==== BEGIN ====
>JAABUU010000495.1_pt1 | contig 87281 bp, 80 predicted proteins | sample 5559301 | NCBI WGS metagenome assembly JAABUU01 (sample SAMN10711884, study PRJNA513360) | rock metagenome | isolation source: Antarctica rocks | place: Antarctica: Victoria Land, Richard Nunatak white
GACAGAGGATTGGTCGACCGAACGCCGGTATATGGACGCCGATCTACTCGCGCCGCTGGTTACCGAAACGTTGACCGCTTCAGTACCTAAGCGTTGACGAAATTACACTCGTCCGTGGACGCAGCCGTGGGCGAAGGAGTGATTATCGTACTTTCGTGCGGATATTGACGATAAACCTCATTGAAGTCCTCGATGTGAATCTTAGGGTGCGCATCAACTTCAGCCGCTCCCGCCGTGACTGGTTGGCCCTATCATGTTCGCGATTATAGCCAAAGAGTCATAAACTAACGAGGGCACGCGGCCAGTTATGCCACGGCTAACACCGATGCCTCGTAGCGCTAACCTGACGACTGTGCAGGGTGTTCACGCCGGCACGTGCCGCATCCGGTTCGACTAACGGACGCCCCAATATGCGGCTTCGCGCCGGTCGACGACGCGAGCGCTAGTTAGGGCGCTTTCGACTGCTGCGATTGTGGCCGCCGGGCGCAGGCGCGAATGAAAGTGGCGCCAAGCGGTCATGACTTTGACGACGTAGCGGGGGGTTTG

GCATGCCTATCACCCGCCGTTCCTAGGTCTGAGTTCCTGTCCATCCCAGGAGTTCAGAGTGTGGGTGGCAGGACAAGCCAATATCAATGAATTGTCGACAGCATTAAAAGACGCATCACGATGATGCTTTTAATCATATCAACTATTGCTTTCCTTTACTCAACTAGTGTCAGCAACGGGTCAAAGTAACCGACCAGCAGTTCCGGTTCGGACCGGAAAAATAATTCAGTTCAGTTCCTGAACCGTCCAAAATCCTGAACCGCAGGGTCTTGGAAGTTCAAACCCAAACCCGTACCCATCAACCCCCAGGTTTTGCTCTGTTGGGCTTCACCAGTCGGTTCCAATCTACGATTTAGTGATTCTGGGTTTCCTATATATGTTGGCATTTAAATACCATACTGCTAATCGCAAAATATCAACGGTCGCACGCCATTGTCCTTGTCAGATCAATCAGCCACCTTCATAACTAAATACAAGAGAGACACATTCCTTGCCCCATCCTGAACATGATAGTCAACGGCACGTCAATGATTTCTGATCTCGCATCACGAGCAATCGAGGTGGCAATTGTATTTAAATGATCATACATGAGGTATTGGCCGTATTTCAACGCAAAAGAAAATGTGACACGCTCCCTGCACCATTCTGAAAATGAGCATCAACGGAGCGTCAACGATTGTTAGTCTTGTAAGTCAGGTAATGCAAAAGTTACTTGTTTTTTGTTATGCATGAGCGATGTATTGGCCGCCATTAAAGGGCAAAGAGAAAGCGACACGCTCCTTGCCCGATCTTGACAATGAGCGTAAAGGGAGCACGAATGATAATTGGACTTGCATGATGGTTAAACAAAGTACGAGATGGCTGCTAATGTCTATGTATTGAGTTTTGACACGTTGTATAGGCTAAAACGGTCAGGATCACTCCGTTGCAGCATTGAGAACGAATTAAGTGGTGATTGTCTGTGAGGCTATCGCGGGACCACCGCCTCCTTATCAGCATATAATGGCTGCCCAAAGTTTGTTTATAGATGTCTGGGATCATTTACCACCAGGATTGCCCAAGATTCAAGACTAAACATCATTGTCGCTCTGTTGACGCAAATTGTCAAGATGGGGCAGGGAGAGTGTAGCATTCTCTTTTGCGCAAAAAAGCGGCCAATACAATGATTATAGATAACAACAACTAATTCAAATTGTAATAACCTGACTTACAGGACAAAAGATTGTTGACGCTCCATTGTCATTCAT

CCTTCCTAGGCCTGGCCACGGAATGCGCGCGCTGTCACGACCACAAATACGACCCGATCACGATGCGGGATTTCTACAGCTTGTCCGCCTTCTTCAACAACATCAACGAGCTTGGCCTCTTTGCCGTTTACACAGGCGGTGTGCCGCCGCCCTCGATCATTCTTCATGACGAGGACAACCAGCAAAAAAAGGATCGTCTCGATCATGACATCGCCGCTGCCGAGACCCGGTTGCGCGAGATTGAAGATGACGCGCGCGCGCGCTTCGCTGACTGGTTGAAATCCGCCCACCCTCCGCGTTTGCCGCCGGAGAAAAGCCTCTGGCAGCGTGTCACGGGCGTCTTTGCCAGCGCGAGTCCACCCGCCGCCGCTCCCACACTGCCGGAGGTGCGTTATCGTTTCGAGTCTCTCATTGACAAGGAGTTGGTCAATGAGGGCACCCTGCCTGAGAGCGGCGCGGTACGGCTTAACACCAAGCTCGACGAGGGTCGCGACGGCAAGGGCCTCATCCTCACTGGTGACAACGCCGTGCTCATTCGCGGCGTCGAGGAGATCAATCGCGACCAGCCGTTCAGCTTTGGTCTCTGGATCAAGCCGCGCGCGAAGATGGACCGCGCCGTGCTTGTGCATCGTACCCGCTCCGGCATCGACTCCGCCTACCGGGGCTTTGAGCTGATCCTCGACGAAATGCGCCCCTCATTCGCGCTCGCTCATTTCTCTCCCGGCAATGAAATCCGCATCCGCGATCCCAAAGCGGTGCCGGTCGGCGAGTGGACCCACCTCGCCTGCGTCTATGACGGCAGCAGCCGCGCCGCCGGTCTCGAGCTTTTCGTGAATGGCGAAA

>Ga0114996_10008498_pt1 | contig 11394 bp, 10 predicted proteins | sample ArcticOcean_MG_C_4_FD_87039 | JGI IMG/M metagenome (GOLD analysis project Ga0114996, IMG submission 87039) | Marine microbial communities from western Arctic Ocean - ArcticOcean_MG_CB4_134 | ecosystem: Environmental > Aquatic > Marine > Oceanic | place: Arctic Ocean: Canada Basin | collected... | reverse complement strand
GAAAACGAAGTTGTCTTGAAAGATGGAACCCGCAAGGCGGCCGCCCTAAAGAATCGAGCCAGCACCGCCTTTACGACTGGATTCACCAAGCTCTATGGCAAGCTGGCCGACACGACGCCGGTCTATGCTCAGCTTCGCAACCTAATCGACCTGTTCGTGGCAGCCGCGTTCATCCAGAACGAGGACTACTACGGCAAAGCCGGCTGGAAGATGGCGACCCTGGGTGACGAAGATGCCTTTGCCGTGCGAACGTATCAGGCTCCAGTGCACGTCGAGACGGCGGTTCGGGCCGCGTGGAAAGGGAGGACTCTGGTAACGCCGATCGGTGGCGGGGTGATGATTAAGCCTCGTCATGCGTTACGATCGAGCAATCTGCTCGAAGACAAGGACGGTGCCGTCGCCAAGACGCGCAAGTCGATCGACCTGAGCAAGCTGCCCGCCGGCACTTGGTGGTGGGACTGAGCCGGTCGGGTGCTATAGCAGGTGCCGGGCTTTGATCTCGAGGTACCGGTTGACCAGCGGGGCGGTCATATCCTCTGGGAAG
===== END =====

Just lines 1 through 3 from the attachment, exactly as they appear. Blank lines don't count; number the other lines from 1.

>JAABUU010000495.1_pt1 | contig 87281 bp, 80 predicted proteins | sample 5559301 | NCBI WGS metagenome assembly JAABUU01 (sample SAMN10711884, study PRJNA513360) | rock metagenome | isolation source: Antarctica rocks | place: Antarctica: Victoria Land, Richard Nunatak white
GACAGAGGATTGGTCGACCGAACGCCGGTATATGGACGCCGATCTACTCGCGCCGCTGGTTACCGAAACGTTGACCGCTTCAGTACCTAAGCGTTGACGAAATTACACTCGTCCGTGGACGCAGCCGTGGGCGAAGGAGTGATTATCGTACTTTCGTGCGGATATTGACGATAAACCTCATTGAAGTCCTCGATGTGAATCTTAGGGTGCGCATCAACTTCAGCCGCTCCCGCCGTGACTGGTTGGCCCTATCATGTTCGCGATTATAGCCAAAGAGTCATAAACTAACGAGGGCACGCGGCCAGTTATGCCACGGCTAACACCGATGCCTCGTAGCGCTAACCTGACGACTGTGCAGGGTGTTCACGCCGGCACGTGCCGCATCCGGTTCGACTAACGGACGCCCCAATATGCGGCTTCGCGCCGGTCGACGACGCGAGCGCTAGTTAGGGCGCTTTCGACTGCTGCGATTGTGGCCGCCGGGCGCAGGCGCGAATGAAAGTGGCGCCAAGCGGTCATGACTTTGACGACGTAGCGGGGGGTTTG

GCATGCCTATCACCCGCCGTTCCTAGGTCTGAGTTCCTGTCCATCCCAGGAGTTCAGAGTGTGGGTGGCAGGACAAGCCAATATCAATGAATTGTCGACAGCATTAAAAGACGCATCACGATGATGCTTTTAATCATATCAACTATTGCTTTCCTTTACTCAACTAGTGTCAGCAACGGGTCAAAGTAACCGACCAGCAGTTCCGGTTCGGACCGGAAAAATAATTCAGTTCAGTTCCTGAACCGTCCAAAATCCTGAACCGCAGGGTCTTGGAAGTTCAAACCCAAACCCGTACCCATCAACCCCCAGGTTTTGCTCTGTTGGGCTTCACCAGTCGGTTCCAATCTACGATTTAGTGATTCTGGGTTTCCTATATATGTTGGCATTTAAATACCATACTGCTAATCGCAAAATATCAACGGTCGCACGCCATTGTCCTTGTCAGATCAATCAGCCACCTTCATAACTAAATACAAGAGAGACACATTCCTTGCCCCATCCTGAACATGATAGTCAACGGCACGTCAATGATTTCTGATCTCGCATCACGAGCAATCGAGGTGGCAATTGTATTTAAATGATCATACATGAGGTATTGGCCGTATTTCAACGCAAAAGAAAATGTGACACGCTCCCTGCACCATTCTGAAAATGAGCATCAACGGAGCGTCAACGATTGTTAGTCTTGTAAGTCAGGTAATGCAAAAGTTACTTGTTTTTTGTTATGCATGAGCGATGTATTGGCCGCCATTAAAGGGCAAAGAGAAAGCGACACGCTCCTTGCCCGATCTTGACAATGAGCGTAAAGGGAGCACGAATGATAATTGGACTTGCATGATGGTTAAACAAAGTACGAGATGGCTGCTAATGTCTATGTATTGAGTTTTGACACGTTGTATAGGCTAAAACGGTCAGGATCACTCCGTTGCAGCATTGAGAACGAATTAAGTGGTGATTGTCTGTGAGGCTATCGCGGGACCACCGCCTCCTTATCAGCATATAATGGCTGCCCAAAGTTTGTTTATAGATGTCTGGGATCATTTACCACCAGGATTGCCCAAGATTCAAGACTAAACATCATTGTCGCTCTGTTGACGCAAATTGTCAAGATGGGGCAGGGAGAGTGTAGCATTCTCTTTTGCGCAAAAAAGCGGCCAATACAATGATTATAGATAACAACAACTAATTCAAATTGTAATAACCTGACTTACAGGACAAAAGATTGTTGACGCTCCATTGTCATTCAT